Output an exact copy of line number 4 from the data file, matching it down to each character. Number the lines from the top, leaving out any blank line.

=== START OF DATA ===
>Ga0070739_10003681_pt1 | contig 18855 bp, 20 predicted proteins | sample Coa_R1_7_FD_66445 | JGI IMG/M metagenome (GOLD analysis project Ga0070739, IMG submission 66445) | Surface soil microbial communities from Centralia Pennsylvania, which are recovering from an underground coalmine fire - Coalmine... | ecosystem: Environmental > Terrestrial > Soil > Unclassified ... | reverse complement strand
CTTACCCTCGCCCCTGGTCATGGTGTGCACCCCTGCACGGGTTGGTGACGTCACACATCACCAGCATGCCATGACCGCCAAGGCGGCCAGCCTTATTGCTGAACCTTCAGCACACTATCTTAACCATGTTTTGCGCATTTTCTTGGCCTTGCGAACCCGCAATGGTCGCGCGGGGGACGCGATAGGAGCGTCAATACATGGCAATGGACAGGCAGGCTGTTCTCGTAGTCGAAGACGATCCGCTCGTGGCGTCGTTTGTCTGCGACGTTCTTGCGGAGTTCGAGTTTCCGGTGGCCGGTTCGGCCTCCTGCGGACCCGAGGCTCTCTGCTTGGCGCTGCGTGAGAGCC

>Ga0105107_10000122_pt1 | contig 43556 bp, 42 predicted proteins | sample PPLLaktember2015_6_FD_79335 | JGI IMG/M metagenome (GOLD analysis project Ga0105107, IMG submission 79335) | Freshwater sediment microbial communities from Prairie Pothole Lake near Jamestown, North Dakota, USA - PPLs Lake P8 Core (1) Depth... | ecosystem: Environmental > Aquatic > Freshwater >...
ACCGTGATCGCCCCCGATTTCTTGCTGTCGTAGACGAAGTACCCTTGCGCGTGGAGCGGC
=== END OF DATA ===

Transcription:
ACCGTGATCGCCCCCGATTTCTTGCTGTCGTAGACGAAGTACCCTTGCGCGTGGAGCGGC